Australia extends England’s 14-year Ashes agony


LONDON, Reuters

You know you are in trouble when your most bitter rivals replace years of barbed insults with unsolicited sweet-talk.

Australia, fresh from sealing their seventh successive Ashes triumph over England since 1986/87, have been on a charm offensive weeks for weeks.

It continued on Saturday.

“So many times we get asked: ‘Is the Ashes still what it used to be and is it still the number one thing?'” vice-captain Adam Gilchrist said after the team’s victory at Trent Bridge, which gave the Australians a 3-0 lead in the five-match series.

“I’m not sure what the number one thing in test cricket is but this is really, really special.”

Twelve years of statistics, however, suggest that the oldest rivalry in test cricket has become extremely one-sided, so much so that it borders on unwarranted cruelty.

Since Australia began their winning run in 1989 they have won 23 tests to England’s five.

Worse still, four of those England wins came in ‘dead games’, when the outcome of the series had been decided and the Australians had already doused each other with liberal quantities of champagne.

Only once have England led a series during their losing era, when winning the first test at Edgbaston in June 1997. That advantage had disappeared by the end of the month, never to reappear.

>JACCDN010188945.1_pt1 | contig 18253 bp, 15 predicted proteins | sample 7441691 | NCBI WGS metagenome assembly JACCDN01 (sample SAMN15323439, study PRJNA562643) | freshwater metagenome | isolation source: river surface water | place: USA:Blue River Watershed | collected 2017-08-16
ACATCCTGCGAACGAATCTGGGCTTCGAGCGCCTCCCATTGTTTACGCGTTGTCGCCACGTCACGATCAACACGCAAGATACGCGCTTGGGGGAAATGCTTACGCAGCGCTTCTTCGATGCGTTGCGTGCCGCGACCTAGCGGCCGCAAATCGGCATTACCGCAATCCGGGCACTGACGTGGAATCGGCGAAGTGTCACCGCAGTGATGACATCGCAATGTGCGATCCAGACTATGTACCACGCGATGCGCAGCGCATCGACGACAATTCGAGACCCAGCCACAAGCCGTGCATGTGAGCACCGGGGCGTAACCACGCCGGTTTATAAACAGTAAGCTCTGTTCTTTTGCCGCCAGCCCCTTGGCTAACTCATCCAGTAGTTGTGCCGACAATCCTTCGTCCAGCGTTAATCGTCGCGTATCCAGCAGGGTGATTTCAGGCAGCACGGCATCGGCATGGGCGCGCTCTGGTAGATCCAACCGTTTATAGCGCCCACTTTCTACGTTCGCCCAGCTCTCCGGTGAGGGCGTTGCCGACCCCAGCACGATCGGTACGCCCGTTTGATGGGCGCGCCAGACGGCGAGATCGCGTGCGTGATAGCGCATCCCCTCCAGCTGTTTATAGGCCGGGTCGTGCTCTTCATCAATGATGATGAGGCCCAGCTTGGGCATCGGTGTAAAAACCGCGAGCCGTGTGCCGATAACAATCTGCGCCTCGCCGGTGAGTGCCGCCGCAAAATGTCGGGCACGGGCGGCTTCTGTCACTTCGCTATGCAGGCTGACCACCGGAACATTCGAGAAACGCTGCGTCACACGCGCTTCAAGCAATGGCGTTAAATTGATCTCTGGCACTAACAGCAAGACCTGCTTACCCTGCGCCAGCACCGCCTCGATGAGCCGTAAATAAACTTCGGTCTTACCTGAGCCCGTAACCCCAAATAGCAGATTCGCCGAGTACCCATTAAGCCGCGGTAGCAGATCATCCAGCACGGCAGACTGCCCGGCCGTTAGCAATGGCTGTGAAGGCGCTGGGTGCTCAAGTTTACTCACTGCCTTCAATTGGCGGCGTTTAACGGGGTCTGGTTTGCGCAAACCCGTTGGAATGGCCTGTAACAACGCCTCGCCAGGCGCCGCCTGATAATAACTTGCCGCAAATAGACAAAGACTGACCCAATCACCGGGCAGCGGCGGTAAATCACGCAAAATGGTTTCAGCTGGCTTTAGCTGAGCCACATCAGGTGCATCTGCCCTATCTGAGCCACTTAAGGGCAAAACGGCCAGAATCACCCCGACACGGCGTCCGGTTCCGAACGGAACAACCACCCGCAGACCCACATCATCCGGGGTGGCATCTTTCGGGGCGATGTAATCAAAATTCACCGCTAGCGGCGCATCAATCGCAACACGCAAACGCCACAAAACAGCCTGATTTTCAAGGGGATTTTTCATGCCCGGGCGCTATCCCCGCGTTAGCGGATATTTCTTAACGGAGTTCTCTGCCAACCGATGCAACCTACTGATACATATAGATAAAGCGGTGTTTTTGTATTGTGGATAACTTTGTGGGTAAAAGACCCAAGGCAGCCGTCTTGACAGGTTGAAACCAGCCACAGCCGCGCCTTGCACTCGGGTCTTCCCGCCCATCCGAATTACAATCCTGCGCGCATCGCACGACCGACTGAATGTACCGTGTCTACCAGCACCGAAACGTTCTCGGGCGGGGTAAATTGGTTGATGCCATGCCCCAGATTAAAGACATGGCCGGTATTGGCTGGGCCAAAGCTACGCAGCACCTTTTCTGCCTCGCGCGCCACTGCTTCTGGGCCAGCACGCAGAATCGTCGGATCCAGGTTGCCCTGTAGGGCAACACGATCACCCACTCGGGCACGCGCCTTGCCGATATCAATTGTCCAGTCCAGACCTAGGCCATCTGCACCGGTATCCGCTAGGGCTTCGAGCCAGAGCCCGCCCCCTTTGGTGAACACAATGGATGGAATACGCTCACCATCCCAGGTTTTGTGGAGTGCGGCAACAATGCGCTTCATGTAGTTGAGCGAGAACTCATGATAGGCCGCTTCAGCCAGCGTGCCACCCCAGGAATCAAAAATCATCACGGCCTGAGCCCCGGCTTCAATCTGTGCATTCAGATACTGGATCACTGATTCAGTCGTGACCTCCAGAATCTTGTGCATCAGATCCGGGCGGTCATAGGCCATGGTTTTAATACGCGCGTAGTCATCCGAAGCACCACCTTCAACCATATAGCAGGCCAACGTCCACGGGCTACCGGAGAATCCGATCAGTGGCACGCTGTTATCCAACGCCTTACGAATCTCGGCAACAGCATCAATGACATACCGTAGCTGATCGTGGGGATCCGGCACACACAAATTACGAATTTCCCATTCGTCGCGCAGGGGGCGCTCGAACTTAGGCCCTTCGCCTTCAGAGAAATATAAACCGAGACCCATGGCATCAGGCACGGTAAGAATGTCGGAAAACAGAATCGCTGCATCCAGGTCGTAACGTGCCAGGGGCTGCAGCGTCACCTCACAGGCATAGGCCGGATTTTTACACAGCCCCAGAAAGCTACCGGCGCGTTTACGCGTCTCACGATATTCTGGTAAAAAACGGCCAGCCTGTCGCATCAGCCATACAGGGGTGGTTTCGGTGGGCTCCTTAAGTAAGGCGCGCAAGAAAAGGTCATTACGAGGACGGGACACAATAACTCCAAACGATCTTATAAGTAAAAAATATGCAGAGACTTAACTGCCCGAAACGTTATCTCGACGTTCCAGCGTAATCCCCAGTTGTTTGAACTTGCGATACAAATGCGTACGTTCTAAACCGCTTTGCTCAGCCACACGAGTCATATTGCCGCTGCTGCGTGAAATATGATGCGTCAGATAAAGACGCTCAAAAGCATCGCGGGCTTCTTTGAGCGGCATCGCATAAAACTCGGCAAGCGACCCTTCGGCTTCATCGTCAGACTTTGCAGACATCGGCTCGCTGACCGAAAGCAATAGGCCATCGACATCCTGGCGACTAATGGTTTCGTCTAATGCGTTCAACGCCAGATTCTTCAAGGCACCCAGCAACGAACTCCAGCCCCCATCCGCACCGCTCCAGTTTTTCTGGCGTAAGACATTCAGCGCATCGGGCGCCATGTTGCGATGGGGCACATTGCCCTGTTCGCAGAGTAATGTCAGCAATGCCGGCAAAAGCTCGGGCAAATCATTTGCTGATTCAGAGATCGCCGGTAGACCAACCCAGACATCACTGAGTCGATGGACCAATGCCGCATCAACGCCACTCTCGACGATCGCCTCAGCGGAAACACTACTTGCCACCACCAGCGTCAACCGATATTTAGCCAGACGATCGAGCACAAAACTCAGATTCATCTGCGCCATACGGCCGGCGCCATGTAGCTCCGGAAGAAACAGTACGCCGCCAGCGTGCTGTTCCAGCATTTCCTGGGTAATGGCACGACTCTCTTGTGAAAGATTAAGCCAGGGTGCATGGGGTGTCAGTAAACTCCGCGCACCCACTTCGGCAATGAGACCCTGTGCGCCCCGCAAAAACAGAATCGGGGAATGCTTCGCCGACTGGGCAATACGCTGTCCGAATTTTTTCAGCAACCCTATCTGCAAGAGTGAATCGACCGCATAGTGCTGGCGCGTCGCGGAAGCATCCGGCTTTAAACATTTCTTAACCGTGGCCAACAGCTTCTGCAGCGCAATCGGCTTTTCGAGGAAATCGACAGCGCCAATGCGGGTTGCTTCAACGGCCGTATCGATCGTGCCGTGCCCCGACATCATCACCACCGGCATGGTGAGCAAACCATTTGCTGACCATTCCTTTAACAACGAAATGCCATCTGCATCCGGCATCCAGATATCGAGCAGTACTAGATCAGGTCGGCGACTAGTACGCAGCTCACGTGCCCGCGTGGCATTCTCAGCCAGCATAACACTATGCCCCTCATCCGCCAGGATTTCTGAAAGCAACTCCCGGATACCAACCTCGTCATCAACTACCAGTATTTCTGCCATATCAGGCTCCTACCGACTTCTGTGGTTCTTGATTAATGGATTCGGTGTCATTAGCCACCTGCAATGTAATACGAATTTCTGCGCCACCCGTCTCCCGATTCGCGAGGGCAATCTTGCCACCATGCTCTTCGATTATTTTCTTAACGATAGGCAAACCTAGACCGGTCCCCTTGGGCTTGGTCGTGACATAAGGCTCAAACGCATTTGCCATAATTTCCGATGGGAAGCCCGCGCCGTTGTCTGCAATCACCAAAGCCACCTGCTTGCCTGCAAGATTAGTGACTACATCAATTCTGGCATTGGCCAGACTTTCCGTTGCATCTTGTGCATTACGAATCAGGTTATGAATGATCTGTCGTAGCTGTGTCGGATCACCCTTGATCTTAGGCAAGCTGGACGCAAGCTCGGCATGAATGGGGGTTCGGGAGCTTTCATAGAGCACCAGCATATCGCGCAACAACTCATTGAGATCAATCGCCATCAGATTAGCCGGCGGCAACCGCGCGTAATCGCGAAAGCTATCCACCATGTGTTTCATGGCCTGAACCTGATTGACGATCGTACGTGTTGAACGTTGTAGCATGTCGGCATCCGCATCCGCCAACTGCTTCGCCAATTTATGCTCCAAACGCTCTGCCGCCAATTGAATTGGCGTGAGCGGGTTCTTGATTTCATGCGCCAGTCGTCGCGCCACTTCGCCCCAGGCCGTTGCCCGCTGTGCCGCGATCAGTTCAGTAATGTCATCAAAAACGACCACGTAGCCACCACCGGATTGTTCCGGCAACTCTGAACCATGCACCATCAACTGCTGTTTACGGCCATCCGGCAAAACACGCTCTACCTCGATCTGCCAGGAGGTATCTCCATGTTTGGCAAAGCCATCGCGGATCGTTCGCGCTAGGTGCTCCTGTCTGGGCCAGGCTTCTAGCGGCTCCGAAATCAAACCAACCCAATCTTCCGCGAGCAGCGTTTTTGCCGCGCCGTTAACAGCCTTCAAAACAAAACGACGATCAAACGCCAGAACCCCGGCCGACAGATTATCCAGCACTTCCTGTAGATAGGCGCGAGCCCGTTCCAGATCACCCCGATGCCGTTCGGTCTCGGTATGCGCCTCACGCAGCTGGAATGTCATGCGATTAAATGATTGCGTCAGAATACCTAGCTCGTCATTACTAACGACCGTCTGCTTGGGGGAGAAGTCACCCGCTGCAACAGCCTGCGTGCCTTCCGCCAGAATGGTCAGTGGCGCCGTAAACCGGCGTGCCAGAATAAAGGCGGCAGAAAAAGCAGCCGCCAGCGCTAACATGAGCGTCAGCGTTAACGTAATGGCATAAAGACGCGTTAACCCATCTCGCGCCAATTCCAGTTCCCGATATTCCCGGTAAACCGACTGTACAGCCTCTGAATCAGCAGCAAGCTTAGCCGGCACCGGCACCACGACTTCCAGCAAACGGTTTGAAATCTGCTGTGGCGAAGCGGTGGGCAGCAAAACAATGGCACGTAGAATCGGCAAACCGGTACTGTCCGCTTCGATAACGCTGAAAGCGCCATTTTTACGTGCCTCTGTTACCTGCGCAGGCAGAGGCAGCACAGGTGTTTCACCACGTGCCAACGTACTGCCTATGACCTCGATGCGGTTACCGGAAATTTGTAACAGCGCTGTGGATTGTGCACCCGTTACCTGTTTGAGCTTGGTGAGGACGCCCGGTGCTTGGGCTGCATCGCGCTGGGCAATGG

What the statistics really show, however, is how heavily England have been beaten, time after time and series after series.

Five of Australia’s victories during their winning sequence have been by more than an innings, one of them by more than 300 runs, a further three by over 250 and two more by over 200.

Their narrowest win, in wicket terms, came at Lord’s in 1989, when they won by six. Their tightest victory in runs terms came when they won by 98 in Sydney in January 1999.

England, who last won an Ashes series under the captaincy of Mike Gatting 14 years ago, can justifiably argue that they have had more than their fair share of misfortune this summer, losing captain Nasser Hussain, leading batsman Graham Thorpe and number three Michael Vaughan to injury.

They are a competent enough side, justifiably ranked third in the world after fine victories in Pakistan and Sri Lanka.

But Australian flattery — issued in pity, perhaps, or as an unconscious attempt to emphasise their own achievements? — cannot mask the gaping chasm that has opened up between the teams over the past decade.

“All the test matches this year have been closer than the results suggested,” Gilchrist argued after Trent Bridge. “England put us under pressure in the other tests and probably more in this test.”

The facts, however, show that the first test at Edgbaston, won by Australia by an innings and 118 runs, would not have got into a fourth day had it not been for rain.

Similarly, Lord’s — where Australia won by eight wickets — would have lasted just over two and a half days. Trent Bridge, meanwhile, would have been even shorter but for the weather.

England have passed 250 just once in six innings while not managing to bat out a full day against the world’s best side.

After the previous series in 1998/99, won 3-1 by Australia, some observers had dared suggest that England had become so enfeebled that they might no longer be worthy of a five-test series.

Those suggestions may become reality, with the International Cricket Council’s new world test championship raising the prospect of all series being cut back to three or four tests in order to fit in with a packed cricketing diary.